‘Dead Mail’ Crew On Making A Bland Midwest Film With A Twist [SXSW 2024 Interview]

dead mail

While nostalgia for the 1980s may be in via bright colors and pop music, co-directors and co-writers Joe DeBoer and Kyle McConaghy wanted to portray a more realistic version of the past in their new film Dead Mail, which had its world premiere at the 2024 SXSW Film Festival. Their version of the 80s is muted, quiet, and a little bit sad, pitch-perfect for a movie that they described in our below interview as a “bland Midwest film.”

Read the full synopsis below:

On a desolate, Midwestern county road, a bound man crawls towards a remote postal box, managing to slide a blood-stained plea-for-help message into the slot before a panicking figure closes in behind him. The note makes its way to the county post office and onto the desk of Jasper, a seasoned and skilled “dead letter” investigator, responsible for investigating lost mail and returning it to its sender. As he investigates further, Jasper meets Trent, a strange yet unassuming man who has taken up residence at the men’s home where Jasper lives. When Trent unexpectedly shows up at Jasper’s office, it becomes clear he has a vested interest in the note, and will stop at nothing to retrieve it…

We spoke with DeBoer and McConaghy, as well as stars John Deck and Sterling Macer, Jr., about crafting a very 80s-feeling film, the Midwest, and eating ice cream on the floor.

Dread Central: Kyle and Joe, you are co-directors and co-writers of Dead Mail. Where did this idea come from? What was the starting point?

Kyle McConaghy: Joe’s too humble to remember, but Joe found this initial idea of the dead letter office. It’s a real-life thing. He came to me and he’s like, “Hey, this could be kind of cool for some kind of mystery film in the future.” So we started from there. This film became our list of things we wanted to do in a film. We love analog synthesizers. That’s something we’ve always tried to incorporate one way or the other in our films. 

DC: Are you musicians?

Joe DeBoer: Meddlers

DC: Cool.

KM: We’ve always wanted to make a bland Midwest film, so this kind of was a hit list of things we hoped to get in a motion picture.

DC: I love calling Dead Mail a bland Midwest film because it has that Midwest vibe. I lived in Chicago for a while, so I love the Midwest. Dead Mail has a flatness to the tonality of the whole thing. John and Sterling, was that something that you picked up when you started filming?

John Fleck: Kyle started it. It’s his fault.

JD: The blandness itself I think was rooted in Kyle and I’s upbringing and families. Everybody looked the same from 1975 to 1995. There was absolutely no difference. Same couch, same clothes, the streets and the signs, all of it.Just the whole atmosphere. So that was probably the biggest influence from our end, but I’ll let the actors talk now.

JF: Well, being a bland mid-Westerner myself growing up in Cleveland, Ohio, I jumped right into it. That house that my character lived in is very similar to many of the houses my brothers and sisters currently live in. So yeah, I hit the ground running in this bland Midwestern film. Loved it.

DC: John and Sterling, I love the relationship your characters have. It starts out as one thing and becomes another. It also feels just a little bit queer. As a queer woman, I just like to see queerness everywhere. So I’m curious as to how the two of you worked together to shape the dynamic from what was on the page to what we see on the screen.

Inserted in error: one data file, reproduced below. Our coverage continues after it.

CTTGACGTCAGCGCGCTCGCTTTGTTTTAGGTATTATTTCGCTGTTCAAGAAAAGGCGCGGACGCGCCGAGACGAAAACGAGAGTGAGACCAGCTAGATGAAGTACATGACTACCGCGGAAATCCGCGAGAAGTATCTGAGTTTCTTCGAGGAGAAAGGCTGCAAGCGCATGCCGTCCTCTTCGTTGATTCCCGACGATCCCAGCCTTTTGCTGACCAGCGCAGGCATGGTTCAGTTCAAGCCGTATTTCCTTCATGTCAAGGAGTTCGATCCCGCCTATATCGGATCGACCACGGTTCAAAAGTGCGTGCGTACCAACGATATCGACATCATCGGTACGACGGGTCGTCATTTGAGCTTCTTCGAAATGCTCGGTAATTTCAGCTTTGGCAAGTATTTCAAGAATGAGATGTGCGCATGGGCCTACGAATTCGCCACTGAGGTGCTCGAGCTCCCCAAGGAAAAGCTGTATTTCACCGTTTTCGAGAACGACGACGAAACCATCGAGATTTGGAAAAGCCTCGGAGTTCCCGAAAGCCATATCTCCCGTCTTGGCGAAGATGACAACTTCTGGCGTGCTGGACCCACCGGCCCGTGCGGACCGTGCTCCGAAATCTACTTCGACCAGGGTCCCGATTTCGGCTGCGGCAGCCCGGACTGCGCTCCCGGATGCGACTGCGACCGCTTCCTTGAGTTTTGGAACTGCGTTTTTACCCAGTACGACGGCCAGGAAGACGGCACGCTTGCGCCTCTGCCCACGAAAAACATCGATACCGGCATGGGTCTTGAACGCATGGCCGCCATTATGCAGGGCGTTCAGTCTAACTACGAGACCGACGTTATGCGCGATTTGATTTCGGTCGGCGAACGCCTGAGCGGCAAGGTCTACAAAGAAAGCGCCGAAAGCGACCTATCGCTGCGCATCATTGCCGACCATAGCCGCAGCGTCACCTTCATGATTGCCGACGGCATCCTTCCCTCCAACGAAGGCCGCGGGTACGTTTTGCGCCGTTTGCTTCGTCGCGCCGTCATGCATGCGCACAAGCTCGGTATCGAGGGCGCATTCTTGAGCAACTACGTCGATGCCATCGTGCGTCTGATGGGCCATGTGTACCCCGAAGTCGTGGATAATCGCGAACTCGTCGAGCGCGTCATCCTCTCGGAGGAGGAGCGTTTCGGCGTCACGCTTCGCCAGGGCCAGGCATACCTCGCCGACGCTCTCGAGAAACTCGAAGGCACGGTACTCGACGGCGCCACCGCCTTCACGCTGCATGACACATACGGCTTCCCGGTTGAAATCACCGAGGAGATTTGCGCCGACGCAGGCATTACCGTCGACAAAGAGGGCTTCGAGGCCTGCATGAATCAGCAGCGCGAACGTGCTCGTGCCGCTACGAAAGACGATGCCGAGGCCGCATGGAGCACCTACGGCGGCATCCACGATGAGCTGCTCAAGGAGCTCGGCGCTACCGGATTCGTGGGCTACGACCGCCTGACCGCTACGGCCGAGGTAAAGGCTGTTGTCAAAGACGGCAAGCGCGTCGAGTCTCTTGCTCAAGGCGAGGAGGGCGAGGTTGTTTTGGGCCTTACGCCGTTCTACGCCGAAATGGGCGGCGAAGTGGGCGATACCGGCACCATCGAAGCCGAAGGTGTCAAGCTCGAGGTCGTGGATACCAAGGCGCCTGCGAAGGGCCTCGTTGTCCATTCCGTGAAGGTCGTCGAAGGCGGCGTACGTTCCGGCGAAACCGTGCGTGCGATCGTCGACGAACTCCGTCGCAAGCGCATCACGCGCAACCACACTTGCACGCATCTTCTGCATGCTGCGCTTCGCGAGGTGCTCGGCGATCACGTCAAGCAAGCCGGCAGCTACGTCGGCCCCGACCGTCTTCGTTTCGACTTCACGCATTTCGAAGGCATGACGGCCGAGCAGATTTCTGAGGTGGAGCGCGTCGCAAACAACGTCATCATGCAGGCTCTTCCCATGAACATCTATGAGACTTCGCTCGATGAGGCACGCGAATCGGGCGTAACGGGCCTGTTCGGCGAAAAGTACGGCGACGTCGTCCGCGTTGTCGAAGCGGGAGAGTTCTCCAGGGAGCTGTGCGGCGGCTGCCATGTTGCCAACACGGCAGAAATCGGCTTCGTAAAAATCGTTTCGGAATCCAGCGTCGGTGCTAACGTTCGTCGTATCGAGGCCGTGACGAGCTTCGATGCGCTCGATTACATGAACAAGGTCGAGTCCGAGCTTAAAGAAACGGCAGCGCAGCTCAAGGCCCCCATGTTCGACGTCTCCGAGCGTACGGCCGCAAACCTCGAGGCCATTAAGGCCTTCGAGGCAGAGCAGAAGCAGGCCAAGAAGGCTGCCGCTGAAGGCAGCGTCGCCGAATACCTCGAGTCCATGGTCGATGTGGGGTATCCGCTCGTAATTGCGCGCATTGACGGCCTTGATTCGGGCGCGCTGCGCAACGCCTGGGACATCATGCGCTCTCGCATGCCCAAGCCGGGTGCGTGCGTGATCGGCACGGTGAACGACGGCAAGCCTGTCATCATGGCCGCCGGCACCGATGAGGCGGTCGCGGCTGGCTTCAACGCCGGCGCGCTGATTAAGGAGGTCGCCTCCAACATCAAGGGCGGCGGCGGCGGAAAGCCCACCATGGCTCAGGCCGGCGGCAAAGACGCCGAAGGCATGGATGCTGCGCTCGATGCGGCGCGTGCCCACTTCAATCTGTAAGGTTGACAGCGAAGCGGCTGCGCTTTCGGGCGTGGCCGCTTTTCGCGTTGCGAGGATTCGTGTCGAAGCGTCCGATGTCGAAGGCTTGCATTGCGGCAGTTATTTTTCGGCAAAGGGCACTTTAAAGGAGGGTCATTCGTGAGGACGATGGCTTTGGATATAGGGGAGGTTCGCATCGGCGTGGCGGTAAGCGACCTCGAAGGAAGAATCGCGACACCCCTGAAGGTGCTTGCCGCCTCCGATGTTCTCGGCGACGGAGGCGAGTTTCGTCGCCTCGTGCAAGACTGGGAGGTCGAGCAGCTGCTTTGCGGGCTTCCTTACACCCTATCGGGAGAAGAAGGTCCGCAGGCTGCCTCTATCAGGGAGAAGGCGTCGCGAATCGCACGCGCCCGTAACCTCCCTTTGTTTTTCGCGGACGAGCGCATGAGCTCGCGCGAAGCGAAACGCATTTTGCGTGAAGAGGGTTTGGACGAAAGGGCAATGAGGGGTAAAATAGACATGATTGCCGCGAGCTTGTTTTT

JF: Sterling, take it away.

Sterling Macer, Jr.: Wow. I get the tough question. So I think it was interesting. I mean, one, you sort of have to understand the nature of the industry in relation to how actors get gigs. They’re sort of thrown together to do all sorts of crazy things and some of [those things] are more intimate than others. And so you’re always already prepared to go outside the box of whatever your own comfort is because that’s the nature of your job. At the same time, you have the luxury of hiding within the character in order to do that.

If you are willing to give yourself over to and establish an empathetic connection with that character, which I believe is the base fundamental of our job, if you’re willing to do that, then arriving at some level of comfort or a relationship evolution is natural and born out of the function of what you’re there to do.

So in a way, the short answer is it wasn’t hard to establish that relationship. I was prepared to do that. But not all jobs are equal in the ease of that. I worked with people on gigs that I literally had to go to the hospital after because of anxiety attacks afterward. That’s a whole other story. And then I work with people like John, it’s as easy as falling off a log to work in concert with and trust and allow the character to lead you to where the character wants to go. I mean, he was just absolutely great with that. So that’s sort of the long and the short of it. 

JF: Mary Beth, being an old queer performance artist and actor myself, I was looking for all those clues. Joe and Kyle, they gave some clues there when I was fawning over that old photo of me. But other than that, I kind of appreciated the nebulousness of it all, but it’s there. And for me as my character I thought was in such a deep freeze from having been hurt in his life from somebody long ago. It wasn’t even a queer relationship for me. It was just an empathetic relationship. I found somebody I could trust and that was the betrayal that set all the bad things in motion.